Thanks for sharing. I read the essay and the dialog and can certainly empathize with many thoughts expressed in each. I can recall my first knowledge of the KKK that happened in 1964 while our family was on a brief cattle buying/ family vacation to my mother’s home state of Arkansas. Shortly after lunch hour my father took us to a small town diner for our lunch break. The tables were all dirty when we arrived , but we sat down at one while our parents went off to the washrooms. On the table was a meager tip and a small white card that I mistook for a business card. I read it briefly then slipped it into my pocket. I was ten years old and somewhat “well read” for a child from “Forked Island” but extremely sheltered from the racial tensions of the day. I was sharp enough to pick-up on the tone and purpose of the card so I hid it for several days but would secretly study it at any private moment that I had. I contemplated what type of person would intentionally leave a note like this that was designed to “threaten” the recipient and at the same time it was part of what was left as a tip to thank the server. The message on the card was simply. “You have just served a member of the KKK.” There was a USA flag, a confederate flag and an illustration of a burning cross on it. After returning home and some time had passed, I showed it first to Mom who At first told me to get rid of it then she told me that my father could explain it to me better. So I took it over to Dad and he did tell me a bit about racial hatred and that the KKK was a thing of the past and that our country was beyond such organizations and individuals who harbored such hate! Boy did the events of the next few years ever prove him wrong.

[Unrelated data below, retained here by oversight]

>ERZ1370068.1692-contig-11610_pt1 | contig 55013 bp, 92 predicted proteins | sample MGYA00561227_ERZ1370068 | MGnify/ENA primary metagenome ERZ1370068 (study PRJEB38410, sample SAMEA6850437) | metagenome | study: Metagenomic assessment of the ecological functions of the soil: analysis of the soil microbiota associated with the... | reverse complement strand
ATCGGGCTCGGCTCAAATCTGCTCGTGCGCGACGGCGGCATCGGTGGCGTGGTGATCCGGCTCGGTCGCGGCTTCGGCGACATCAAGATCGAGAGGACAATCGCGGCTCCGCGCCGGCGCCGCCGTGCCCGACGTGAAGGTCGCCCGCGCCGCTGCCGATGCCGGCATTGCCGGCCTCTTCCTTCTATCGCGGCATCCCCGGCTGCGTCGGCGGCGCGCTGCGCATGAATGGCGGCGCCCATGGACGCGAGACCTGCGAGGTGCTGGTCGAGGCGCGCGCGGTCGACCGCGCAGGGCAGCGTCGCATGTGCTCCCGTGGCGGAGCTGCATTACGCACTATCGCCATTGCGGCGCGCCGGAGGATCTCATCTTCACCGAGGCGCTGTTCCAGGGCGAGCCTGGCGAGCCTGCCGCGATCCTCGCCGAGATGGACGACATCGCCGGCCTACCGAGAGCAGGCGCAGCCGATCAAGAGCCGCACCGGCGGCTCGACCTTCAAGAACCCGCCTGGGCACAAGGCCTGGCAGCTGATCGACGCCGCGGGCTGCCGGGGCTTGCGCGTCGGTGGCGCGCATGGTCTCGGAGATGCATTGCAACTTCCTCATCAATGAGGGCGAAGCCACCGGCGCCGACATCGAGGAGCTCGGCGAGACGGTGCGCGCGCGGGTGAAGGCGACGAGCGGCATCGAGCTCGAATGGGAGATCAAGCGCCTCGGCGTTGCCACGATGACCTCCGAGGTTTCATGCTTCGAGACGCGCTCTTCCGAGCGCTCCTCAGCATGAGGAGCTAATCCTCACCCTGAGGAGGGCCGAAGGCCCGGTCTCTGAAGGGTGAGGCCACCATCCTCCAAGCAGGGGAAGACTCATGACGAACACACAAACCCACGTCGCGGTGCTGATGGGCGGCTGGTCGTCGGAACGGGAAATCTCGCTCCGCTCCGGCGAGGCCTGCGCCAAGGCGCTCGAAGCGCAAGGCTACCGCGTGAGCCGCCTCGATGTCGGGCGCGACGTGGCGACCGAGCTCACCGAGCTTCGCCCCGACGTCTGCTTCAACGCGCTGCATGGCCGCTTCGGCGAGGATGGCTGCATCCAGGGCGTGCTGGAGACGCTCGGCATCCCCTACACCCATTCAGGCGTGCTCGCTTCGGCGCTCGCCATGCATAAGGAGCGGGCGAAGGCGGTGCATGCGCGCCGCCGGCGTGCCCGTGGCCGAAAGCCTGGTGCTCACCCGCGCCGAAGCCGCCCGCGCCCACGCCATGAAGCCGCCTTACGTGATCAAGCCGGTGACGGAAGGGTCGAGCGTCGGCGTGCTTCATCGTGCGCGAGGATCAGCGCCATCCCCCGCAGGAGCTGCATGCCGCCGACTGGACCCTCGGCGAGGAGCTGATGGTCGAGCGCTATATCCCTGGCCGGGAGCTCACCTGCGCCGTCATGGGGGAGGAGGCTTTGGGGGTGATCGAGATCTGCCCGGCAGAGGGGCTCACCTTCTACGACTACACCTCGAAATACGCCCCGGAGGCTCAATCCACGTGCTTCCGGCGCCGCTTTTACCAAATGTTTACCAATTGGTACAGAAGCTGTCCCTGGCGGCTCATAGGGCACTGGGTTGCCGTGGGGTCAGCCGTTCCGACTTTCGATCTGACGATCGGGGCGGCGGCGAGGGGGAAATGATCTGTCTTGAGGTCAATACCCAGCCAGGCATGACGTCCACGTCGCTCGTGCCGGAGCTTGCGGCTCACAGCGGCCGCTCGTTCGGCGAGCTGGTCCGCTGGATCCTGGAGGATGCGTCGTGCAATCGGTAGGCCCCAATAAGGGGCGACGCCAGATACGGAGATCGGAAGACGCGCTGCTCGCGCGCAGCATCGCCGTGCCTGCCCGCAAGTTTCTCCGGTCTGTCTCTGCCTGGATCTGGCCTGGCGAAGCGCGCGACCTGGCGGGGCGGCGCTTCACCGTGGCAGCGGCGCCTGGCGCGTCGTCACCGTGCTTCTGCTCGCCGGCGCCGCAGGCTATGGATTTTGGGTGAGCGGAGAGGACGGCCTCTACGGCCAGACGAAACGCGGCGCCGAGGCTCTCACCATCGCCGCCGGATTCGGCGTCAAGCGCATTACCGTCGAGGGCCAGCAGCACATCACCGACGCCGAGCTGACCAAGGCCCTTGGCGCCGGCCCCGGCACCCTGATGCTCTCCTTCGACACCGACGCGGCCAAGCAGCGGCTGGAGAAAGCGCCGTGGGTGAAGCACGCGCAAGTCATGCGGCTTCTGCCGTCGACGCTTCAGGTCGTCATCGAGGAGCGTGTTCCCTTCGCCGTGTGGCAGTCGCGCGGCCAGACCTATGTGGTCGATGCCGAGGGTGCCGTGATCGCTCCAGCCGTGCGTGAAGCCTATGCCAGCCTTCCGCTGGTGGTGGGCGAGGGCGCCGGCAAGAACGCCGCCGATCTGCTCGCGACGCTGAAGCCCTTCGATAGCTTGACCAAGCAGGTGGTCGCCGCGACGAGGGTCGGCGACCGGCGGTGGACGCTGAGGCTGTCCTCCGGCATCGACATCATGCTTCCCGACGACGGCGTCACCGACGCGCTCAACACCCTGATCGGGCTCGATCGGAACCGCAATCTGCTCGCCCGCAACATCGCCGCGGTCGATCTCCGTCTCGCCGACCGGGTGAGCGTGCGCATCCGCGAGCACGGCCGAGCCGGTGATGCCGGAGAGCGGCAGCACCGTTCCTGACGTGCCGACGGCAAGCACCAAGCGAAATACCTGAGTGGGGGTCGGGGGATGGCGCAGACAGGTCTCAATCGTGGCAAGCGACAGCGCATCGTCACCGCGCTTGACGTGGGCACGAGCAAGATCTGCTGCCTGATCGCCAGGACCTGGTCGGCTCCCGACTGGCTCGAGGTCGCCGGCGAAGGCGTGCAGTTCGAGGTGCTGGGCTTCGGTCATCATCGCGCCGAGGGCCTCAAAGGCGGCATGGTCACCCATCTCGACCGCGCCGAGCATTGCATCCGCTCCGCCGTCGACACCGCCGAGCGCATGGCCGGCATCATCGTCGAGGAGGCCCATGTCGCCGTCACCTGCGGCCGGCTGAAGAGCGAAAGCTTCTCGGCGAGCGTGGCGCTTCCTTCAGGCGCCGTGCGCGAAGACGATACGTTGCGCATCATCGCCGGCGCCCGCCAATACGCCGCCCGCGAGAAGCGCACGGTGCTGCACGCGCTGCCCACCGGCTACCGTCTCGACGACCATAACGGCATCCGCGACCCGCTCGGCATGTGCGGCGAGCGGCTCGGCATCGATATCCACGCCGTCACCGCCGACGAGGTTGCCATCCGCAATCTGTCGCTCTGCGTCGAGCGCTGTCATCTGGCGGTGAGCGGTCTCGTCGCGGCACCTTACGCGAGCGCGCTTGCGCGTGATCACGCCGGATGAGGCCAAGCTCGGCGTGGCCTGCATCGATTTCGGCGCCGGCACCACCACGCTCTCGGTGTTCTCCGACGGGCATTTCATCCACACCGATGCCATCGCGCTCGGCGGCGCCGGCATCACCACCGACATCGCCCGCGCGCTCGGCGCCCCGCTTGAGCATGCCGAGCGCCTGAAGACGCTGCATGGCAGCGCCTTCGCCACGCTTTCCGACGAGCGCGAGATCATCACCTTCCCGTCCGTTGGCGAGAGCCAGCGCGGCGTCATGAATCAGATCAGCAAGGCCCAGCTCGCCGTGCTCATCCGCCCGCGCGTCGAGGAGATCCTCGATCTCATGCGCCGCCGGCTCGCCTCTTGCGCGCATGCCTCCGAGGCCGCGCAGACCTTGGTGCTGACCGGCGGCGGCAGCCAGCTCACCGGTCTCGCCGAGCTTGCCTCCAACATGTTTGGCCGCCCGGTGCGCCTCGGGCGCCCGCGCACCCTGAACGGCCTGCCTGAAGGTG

I have sat down and re-read the article twice since you sent it. I find it revealing and important and it leads me to question deep, hidden prejudices that I have inherited. Makes me think and leaves me uncomfortable. What will you do with the ritual manual? Will there be a family ritual were it is burned. Perhaps the life you have lived and the integrity and struggle that you have brought to these questions has already burned the book.
A friend of mine, sent me your essay, “The Backsides of White Souls,” and recommended I read it. I live in Australia and have not seen any writing on the subject before. (Nor have I come across any writing by white Australians whose ancestors took part in the massacres and other depravities suffered by the indigenous people here, though some may well exist.) I found your essay most interesting. The dialogue between you and your editor/wife was fascinating, too! Thanks for sharing your musings on what you have been grappling with.
This morning I found the time, at last, to read your “Backsides.” I think there’s a good novel in the family history you sketch here. Have you ever thought of writing it? One passage stirs me to comment. You write, ” Sometimes overt and personal, racism is also institutional and entrenched. In either form it is armed and deadly.” These, I think, are not two different forms of racism but overlapping ones. Racism is the default position in the USA; and your essay suggests it may be about the same in Canada. As I see it, no one in the US is free of the infection of racism, the expression of which is white supremacy. Some people (whom we call overt racists) know this and dig in to maintain white supremacy. Most non-black people since the Civil Rights Movement deny it. A minority know it and work against it. But no one, whatever their color, is free of it. Perhaps I should avoid that last, absolutist statement, but if there are exceptions they are very few. The currents of culture and history run very strong. I guess that’s what your essay is about.
Thanks so much for the article. It’s certainly a great and timely piece for Black History month. It’s also a gracious offering of your own troubling experience to help others ‘shut up and listen’ and ‘get their shit together’.
There’s a great need for poop in a group behaviour, with the White House providing leadership sound bites like, “a nice guy like Rob Porter wouldn’t do that”, comments about mud huts in non-white countries, immigrant are what’s wrong with America, yada. And don’t we all love a great military parade! Especially when there’s little aid for Puerto Rico…